When you travel to Indonesia, chances are you’ll come across batik, one of the country’s most ancient art forms. Commonly found on fabric or cloth, batik patterns have also been incorporated into numerous handicrafts like handmade purses, coin bags, and even wooden bracelets!
If perceived through etymology, the word “batik” came from two Javanese words “amba”, which means broad, and the term “matik”, which means the making of dots. Hence, batik is a textile that uses wax and dyes to create dots widely arranged in stunning patterns and designs.
It’s impossible not to spot batik patterns on your visit to Indonesia. So here are the stories behind 7 most popular batik designs:
1 | Kawung: A Pattern of Areca Palm Trees
Developed in the 18th century, during the Yogyakarta Sultanate, kawung was considered a favorite among the royal families of the Sultanate. Its geometrical patterns represent the fruit of an areca palm tree. In Indonesian, these fruits are called kolang kaling, a delicacy mostly enjoyed during Ramadan. Legend has it that the royal family of Yogyakarta Sultanate loved kawung so much that only those having the royal bloodline were allowed to wear it.
2 | Parang: A Symbol of Security
Another geometric batik pattern is parang, which has long, narrow symbols similar to a sword or the letter “S”. This sacred batik originated in the 16th century, in Central Java, during the reign of Sultan Agung of Mataram. It is said that Danang Sutawijaya, the son of Ki Ageng Pemanahan, created parang while observing a stretch of jagged rocks on the south coast. There’s also Indonesian folklore about a Javanese Prince named Panji, who was protected because he was wearing parang batik. This is why many Javanese people regard parang as a symbol of protection and security.
3 | Sekar Jagad: An Expression of Love
Sekar jagad can be traced back to the 18th century. It got its name from the Dutch word “kar”, which means “a map”, and the Javanese term “jagad”, which means “the world”. The word sekar also means “flowers” in Indonesian. Hence, sekar jagad represents the beauty of Indonesia’s diversity. Conveying love and happiness, the fresh and vibrant colors of its floral patterns make it the perfect choice for the bride and groom dresses.
4 | Truntum: A Gift from a Queen
Truntum, a popular type of batik from Solo, was created by Kanjeng Ratu Kencana, the daughter of Sunan Pakubuwana III. People believe that the Queen, saddened by the King’s infidelity, made these star patterns while gazing at the night sky. Impressed by the motif, the King admired his wife‘s diligence. His love for the Queen rekindled and he reconciled with her. This legend popularized truntum as a symbol of reawakened love, making it a favorite among brides and grooms.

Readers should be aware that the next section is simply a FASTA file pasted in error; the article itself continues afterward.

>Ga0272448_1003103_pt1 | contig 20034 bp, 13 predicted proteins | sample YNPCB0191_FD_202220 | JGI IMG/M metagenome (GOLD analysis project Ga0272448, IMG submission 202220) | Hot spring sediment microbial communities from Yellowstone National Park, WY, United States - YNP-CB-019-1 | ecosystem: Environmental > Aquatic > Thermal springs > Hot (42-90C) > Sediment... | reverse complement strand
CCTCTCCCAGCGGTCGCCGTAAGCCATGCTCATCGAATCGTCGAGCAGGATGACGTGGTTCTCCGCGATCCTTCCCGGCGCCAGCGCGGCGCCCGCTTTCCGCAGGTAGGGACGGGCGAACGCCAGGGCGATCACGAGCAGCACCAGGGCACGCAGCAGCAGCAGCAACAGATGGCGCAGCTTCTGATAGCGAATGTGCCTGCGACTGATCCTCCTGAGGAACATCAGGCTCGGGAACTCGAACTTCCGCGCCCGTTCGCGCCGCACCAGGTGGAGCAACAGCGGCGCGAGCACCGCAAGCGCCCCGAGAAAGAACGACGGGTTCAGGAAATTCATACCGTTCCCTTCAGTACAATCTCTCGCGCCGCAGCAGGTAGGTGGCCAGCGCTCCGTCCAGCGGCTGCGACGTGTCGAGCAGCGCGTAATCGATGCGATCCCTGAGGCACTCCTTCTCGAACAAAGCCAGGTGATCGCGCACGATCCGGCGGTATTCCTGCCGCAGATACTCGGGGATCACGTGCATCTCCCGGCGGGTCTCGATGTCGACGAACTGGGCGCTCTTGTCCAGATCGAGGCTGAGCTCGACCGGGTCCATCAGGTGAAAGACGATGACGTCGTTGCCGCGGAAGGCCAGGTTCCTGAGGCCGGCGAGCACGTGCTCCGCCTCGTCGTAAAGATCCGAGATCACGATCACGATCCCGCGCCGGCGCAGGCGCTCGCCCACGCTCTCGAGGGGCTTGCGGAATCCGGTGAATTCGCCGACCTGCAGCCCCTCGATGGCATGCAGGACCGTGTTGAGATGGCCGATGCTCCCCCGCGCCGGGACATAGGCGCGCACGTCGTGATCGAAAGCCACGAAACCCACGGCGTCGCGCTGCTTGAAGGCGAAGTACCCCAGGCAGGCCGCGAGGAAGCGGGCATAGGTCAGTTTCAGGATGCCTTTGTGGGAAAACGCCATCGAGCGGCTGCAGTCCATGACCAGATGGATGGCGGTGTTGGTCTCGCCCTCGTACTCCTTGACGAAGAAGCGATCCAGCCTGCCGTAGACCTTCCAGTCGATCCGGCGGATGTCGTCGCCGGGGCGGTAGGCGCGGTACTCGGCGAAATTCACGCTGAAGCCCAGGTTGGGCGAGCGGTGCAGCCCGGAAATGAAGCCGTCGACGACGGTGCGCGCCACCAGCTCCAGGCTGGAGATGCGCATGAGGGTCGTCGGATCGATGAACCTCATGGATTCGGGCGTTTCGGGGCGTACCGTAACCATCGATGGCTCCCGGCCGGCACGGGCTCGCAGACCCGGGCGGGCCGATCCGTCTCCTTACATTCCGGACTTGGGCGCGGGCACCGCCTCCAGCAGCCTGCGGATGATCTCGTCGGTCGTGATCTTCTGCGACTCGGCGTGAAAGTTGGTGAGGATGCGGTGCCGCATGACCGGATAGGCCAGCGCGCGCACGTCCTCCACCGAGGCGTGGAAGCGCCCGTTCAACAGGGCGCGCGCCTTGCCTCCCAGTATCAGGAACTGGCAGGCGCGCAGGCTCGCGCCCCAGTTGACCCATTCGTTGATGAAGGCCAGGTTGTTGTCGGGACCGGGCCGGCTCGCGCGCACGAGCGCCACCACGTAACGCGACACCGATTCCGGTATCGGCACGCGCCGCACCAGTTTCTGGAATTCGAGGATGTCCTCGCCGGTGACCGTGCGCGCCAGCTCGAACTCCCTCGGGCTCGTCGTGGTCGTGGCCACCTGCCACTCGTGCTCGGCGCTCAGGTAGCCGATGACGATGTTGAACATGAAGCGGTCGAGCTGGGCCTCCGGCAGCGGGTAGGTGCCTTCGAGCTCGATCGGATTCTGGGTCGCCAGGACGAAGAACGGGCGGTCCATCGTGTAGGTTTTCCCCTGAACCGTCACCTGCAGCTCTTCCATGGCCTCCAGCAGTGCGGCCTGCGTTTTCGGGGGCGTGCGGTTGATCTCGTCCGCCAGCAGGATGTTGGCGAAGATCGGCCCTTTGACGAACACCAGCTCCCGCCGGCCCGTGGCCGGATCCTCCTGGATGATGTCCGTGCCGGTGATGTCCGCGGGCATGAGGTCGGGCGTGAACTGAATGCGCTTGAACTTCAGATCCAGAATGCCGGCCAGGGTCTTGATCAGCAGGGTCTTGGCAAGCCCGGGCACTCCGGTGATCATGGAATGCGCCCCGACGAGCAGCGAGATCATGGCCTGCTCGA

5 | Ulamsari Mas: A Symbol of Well-Being
Originating from Bali, Ulamsari mas illustrates vivid motifs with images of shrimp and fish. Fishing is one of the livelihoods of the Balinese people as the island is surrounded by rich marine life. Bali created this batik to show their appreciation of the island's natural resources of fish, seafood, and raw materials. Hence, Ulamsari mas patterns depict the livelihood and prosperity of the Balinese people.
6 | Buketan: A Gorgeous Bouquet
Does the name sound familiar? It’s probably because the word “buketan” came from the Dutch word “boeket”, which means “bouquet” in English. Unlike the other types of batik mentioned above, buketan, developed in Pekalongan of Central Java, was heavily influenced by the Dutch as it was created by Eliza van Zuylen, a Dutch designer, who merged Javanese motifs with Art Nouveau patterns. It is said that she would arrange dried-flower cutouts on a piece of paper and transform them into batik patterns, creating an image of the actual bouquet.
According to the book Fabric of Enchantment, buketan’s original motif was that of an asymmetrical tree with birds. However, around 1910, it changed to a stunning bouquet.
Even though Lawang Sewu is a popular landmark in Semarang, it is also a well-recognized type of batik. In Java, the term “lawang sewu” means “a thousand doors”. This type of batik was inspired by war, The Battle of Semarang or better known as Pertempuran Lima Hari (Five Days’ Battle) in Indonesian. This lasted from 15th October - 20th October 1945, between Semarang heroes and Japanese soldiers at Tugu Muda, near Lawang Sewu. This batik motif represents the famous landmark complemented with the symbols of nature, like flowers, butterflies, and trees.
Based on the simple method of wax-resist dyeing, batik is a traditional art with a special meaning behind each type of pattern. To this very day, Indonesians commemorate this iconic heritage every year on Batik Day on 2nd October. It marks a time to celebrate the beauty of batik, its origins, and the communities that have been crafting these patterns since ages. So, are you interested in collecting some beautiful batik?